The Dream of a Common Language: Poems 1974-1977

( 1 )

Overview

“Certain lines had become like incantations to me, words I’d chanted to myself through sorrow and confusion” —Cheryl Strayed, Wild
“The Dream of a Common Language explores the contours of a woman’s heart and mind in language for everybody—language whose plainness, laughter, questions and nobility everyone can respond to. . . . No one is writing better or more needed verse than this.”—Boston Evening Globe

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Overview

“Certain lines had become like incantations to me, words I’d chanted to myself through sorrow and confusion” —Cheryl Strayed, Wild
“The Dream of a Common Language explores the contours of a woman’s heart and mind in language for everybody—language whose plainness, laughter, questions and nobility everyone can respond to. . . . No one is writing better or more needed verse than this.”—Boston Evening Globe

Read More Show Less

Product Details

  • ISBN-13: 9780393346008
  • Publisher: Norton, W. W. & Company, Inc.
  • Publication date: 4/1/2013
  • Edition description: Reissue
  • Pages: 96
  • Sales rank: 207,222
  • Product dimensions: 5.50 (w) x 8.50 (h) x 0.30 (d)

Meet the Author

Widely read, widely anthologized, widely interviewed and widely taught, Adrienne Rich (1929–2012) was for decades among the most influential writers of the feminist movement and one of the best-known American public intellectuals. She wrote two dozen volumes of poetry and more than a half-dozen of prose. Her constellation of honors includes a National Book Award for poetry for Tonight, No Poetry Will Serve, a MacArthur Foundation “genius” grant in 1994, and a National Book Award for poetry in 1974 for Diving Into the Wreck. That volume, published in 1973, is considered her masterwork. Ms. Rich’s other volumes of poetry include The Dream of a Common Language, A Wild Patience Has Taken Me This Far, An Atlas of the Difficult World, The School Among the Ruins, and Telephone Ringing in the Labyrinth. Her prose includes the essay collections On Lies, Secrets, and Silence; Blood, Bread, and Poetry; an influential essay, “Compulsory Heterosexuality and Lesbian Existence,” and the nonfiction book Of Woman Born, which examines the institution of motherhood as a socio-historic construct. In 2006, Rich was awarded the Medal for Distinguished Contribution to American Letters by the National Book Foundation. In 2010, she was honored with The Griffin Trust for Excellence in Poetry's Lifetime Recognition Award.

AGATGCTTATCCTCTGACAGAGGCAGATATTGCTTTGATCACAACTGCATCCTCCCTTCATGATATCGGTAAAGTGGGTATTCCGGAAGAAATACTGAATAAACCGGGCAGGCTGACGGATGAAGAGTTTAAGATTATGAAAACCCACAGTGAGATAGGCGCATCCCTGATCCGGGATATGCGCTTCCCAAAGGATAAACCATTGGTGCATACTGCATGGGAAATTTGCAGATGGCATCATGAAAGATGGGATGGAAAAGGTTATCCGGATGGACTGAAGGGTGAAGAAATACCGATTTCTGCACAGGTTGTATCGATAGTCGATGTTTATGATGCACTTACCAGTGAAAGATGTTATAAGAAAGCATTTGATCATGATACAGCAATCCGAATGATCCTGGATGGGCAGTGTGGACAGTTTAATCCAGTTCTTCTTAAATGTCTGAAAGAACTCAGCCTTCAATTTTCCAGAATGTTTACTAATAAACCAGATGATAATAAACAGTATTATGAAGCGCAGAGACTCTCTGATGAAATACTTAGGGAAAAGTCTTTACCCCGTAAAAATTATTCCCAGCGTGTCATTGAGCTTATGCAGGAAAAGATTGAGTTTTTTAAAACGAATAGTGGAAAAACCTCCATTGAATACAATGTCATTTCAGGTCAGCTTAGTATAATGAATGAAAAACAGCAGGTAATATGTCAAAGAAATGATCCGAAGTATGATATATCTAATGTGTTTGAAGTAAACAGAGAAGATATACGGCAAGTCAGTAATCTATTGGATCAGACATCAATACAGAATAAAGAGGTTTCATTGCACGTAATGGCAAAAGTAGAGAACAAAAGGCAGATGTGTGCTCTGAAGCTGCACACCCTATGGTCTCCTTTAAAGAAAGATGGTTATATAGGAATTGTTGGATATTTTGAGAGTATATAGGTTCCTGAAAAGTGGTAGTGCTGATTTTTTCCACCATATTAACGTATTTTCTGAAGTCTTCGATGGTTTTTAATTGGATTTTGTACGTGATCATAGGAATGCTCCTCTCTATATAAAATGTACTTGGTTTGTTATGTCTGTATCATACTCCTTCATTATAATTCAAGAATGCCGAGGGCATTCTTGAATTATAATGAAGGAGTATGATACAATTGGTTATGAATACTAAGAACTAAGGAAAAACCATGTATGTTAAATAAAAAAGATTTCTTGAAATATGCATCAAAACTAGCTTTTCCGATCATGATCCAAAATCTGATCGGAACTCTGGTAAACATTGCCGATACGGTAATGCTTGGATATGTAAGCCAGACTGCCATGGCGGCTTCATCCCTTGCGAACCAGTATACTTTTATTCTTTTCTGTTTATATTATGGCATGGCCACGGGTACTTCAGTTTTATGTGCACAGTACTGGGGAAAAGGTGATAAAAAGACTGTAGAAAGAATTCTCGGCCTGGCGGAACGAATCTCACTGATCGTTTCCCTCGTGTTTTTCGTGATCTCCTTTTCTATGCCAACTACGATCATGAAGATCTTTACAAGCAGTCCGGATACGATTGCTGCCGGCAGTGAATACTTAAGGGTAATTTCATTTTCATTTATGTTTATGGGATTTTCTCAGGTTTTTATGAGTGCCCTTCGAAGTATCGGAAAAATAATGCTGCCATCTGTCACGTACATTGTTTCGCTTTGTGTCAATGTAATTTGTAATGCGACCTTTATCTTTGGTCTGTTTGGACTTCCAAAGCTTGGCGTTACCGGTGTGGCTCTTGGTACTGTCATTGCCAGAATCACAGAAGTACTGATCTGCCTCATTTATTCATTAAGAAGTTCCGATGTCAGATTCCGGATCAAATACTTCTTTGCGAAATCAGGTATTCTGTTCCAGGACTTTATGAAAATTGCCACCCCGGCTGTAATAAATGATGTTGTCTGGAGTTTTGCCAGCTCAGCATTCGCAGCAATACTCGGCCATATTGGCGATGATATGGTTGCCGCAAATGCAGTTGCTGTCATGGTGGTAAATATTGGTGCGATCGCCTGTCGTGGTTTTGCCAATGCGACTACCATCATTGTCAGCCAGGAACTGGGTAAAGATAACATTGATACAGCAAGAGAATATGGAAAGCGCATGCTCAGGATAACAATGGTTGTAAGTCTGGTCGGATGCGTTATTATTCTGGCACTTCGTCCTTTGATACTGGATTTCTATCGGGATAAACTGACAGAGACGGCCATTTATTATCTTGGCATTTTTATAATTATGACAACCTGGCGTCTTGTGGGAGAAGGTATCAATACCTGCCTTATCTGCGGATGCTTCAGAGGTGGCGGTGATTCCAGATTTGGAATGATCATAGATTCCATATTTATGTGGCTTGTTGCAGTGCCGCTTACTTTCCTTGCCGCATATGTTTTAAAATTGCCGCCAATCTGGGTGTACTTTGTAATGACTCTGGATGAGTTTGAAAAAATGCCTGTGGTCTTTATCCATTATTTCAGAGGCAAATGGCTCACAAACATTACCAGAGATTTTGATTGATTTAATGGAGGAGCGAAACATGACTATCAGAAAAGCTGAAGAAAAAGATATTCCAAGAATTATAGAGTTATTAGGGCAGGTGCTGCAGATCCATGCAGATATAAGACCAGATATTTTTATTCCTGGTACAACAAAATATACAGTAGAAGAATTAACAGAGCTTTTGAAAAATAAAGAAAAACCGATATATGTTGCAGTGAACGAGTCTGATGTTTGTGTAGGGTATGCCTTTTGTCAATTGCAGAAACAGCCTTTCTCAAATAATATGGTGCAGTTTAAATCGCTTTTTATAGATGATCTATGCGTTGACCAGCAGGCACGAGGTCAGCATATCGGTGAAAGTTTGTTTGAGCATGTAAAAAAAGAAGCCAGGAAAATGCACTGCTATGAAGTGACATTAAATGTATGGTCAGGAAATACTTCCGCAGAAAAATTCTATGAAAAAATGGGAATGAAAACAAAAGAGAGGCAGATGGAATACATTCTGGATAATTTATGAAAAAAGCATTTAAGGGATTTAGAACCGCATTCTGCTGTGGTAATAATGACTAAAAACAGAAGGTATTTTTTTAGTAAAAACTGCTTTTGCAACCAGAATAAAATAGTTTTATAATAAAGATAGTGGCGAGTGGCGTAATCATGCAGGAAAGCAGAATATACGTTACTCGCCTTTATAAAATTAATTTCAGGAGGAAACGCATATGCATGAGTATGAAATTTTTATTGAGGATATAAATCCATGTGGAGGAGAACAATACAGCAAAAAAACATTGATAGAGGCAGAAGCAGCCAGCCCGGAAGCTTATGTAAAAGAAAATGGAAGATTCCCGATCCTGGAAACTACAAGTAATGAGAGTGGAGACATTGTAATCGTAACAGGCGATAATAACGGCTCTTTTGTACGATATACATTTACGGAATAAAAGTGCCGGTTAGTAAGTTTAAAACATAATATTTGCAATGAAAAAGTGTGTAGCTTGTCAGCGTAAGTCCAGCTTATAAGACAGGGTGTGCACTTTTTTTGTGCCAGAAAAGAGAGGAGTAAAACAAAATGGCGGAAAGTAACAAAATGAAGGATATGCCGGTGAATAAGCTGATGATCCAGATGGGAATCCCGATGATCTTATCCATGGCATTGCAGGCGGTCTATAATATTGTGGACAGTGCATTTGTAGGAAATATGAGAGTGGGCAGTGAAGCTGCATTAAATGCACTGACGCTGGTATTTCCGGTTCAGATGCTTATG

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Sort by: Showing 1 Customer Reviews
  • Anonymous

    Posted April 6, 2000

    The Common Language Achieved

    Although these poems are really aimed at women, we can all appreciate them. The poems are straightforward, characterized by strong imagery and metaphors. Rich provides enough background for those based on historical events so that anyone can understand and enjoy them. The few moments of lyrical rapture stand out as heartbreakingly beautiful.

    1 out of 1 people found this review helpful.

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